The Problem: Dispersants
During the 2010 BP oil disaster, unprecedented amounts of toxic oil-based dispersants were used to allegedly minimize harm to people and wildlife from the crude oil itself.
Aerial spraying and deep sea injection continued daily, for months. Nothing like this had ever been tried before — it was all a giant experiment.
The results are in.
Oil and dispersants create a toxic cocktail that can be lethal to wildlife and humans. One study found that dispersants can make oil up to 52 times more toxic.
This affects everyone.
By not maintaining a current, science-based national emergency response plan for oil spills, the EPA is putting at risk some 133 million Americans who live near the coasts – that’s 39 percent of the U.S. population. The EPA is putting at risk millions more Americans who visit and recreate at coasts – and the millions more who live near lakes, rivers, or along oil pipeline and railroad corridors.
It’s not a matter of if, but when the next oil-related disaster will occur.
Offshore oil drilling and oil transportation – whether by tanker, pipeline or railcar – are risky business.
We need to stop offshore drilling until oil companies can clean up their oil spills without poisoning people, wildlife, oceans and coastlines.
On January 30, 2020, ALERT with its allies filed a lawsuit to force the Environmental Protection Agency (EPA) to finalize its rules governing use of chemical dispersants in oil spill response.
- The National Contingency Plan was last updated 26 years and uses outdated science to justify expedited and unlimited use of toxic dispersants.
- The plan fails to implement inclusion of local government and citizens, as required by law, to combat government and industry complacency.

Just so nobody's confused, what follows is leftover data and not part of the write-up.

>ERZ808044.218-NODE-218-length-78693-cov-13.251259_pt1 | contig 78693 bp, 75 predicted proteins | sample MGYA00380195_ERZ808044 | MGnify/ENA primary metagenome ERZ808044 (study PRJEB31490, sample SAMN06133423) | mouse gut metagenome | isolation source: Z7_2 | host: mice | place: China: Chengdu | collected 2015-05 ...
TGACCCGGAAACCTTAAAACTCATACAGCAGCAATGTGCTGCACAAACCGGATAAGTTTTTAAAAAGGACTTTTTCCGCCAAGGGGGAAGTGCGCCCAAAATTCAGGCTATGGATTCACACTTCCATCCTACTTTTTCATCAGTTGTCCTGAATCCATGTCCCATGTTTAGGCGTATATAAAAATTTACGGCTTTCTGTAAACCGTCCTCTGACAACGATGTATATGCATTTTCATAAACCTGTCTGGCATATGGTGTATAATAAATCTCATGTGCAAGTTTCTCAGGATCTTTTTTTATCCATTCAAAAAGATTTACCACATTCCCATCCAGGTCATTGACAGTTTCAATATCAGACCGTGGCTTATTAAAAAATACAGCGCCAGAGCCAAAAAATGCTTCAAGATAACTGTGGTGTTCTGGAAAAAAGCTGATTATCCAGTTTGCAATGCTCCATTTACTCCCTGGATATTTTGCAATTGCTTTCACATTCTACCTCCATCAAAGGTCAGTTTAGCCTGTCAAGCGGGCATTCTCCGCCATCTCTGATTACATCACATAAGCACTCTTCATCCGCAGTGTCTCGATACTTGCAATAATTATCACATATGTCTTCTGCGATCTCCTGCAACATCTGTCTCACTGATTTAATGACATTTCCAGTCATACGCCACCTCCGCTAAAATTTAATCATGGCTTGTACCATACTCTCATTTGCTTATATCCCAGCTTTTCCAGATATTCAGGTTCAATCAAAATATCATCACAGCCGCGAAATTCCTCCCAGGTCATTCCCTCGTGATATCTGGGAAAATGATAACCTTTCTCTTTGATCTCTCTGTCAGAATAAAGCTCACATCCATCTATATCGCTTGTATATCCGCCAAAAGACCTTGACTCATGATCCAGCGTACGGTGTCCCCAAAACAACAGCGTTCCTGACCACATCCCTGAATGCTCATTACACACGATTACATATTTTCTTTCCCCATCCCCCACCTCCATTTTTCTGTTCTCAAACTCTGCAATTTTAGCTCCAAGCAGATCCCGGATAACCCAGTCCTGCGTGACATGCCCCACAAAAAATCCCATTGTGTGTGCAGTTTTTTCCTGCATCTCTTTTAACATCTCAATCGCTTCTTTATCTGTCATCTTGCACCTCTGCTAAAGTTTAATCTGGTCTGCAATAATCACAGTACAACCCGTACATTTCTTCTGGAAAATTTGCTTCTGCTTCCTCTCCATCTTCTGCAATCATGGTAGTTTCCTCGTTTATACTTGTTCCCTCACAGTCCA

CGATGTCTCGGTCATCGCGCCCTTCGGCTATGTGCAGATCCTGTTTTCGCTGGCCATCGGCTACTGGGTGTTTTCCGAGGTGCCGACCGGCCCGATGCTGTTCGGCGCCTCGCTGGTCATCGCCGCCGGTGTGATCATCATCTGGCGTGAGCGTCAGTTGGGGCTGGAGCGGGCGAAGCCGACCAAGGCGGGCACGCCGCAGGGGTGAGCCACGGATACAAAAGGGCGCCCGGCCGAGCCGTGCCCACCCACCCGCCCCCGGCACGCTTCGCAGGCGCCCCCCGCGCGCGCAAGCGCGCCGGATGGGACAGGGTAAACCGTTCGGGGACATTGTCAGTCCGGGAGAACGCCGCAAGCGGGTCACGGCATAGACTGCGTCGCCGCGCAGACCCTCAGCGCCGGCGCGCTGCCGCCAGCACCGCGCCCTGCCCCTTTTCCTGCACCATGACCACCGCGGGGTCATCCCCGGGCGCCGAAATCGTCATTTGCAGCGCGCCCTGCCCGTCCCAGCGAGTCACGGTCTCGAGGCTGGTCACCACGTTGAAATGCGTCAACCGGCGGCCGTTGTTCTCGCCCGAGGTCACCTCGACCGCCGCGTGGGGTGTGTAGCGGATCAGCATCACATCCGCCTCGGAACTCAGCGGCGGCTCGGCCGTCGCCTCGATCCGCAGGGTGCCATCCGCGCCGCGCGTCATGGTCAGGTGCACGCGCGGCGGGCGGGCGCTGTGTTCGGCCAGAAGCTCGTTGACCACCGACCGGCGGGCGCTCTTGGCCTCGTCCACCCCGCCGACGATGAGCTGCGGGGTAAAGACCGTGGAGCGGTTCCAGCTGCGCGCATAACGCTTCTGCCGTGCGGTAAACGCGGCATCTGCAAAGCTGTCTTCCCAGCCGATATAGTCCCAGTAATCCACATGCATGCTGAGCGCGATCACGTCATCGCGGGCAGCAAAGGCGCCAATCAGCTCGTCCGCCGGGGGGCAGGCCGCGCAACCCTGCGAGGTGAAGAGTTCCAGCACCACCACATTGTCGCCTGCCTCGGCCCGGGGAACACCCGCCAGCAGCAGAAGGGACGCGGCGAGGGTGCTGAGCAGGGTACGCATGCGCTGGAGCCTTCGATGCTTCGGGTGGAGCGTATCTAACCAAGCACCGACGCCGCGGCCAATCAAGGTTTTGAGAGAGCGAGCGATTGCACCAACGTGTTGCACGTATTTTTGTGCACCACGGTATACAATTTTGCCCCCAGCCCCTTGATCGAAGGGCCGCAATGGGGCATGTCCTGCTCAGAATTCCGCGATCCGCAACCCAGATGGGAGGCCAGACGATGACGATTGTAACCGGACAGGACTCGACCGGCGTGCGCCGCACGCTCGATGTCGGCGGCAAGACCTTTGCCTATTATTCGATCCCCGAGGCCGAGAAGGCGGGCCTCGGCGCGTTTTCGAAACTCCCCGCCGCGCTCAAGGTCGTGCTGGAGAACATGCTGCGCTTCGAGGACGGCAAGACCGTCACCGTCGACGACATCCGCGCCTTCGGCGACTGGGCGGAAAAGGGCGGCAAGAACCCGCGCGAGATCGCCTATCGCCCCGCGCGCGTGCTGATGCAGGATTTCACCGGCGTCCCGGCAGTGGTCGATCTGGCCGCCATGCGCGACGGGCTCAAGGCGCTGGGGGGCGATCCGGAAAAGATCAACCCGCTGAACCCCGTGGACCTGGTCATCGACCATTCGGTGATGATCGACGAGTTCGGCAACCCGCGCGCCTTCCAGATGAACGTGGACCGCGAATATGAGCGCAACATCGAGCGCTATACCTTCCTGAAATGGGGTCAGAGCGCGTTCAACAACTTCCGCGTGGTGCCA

- The plan fails to take into account unconventional oil that sinks (tar sands dilbit) or explodes (fracked gas and oil).
We want the EPA to update the entire National Contingency Plan and keep it updated, but we need your help.
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BE AN ALLY - SIGN ONTO THE CAMPAIGN
I stand in solidarity with oil spill survivors to demand accountability and system change. It is time for us to hold the U.S. government accountable for the harm it has inflicted upon its citizens during oil-chemical disasters – and to DO NO MORE harm.
Media, lawyers and the medical community: here's what you need to know.
Help connect the dots between oil-chemical exposures and long-term illness and disease
Find out what really happened during the "clean up" ...
One month of action in April.
Join us in remembering our nation’s three largest oil disasters – the 31st memorial of the Exxon Valdezoil spill in Alaska and the 10th memorials of the BP Deepwater Horizon oil disaster in the Gulf of Mexico and the Enbridge pipeline tar sands oil spill into the Kalamazoo River, Michigan.
Our new campaign #WhatsThePlanEPA is three-fold – litigation, advocacy and community organizing. We have filed a lawsuit against the EPA over rules governing use of toxic dispersants. But we need YOU to work with us and demand change in your own community and state.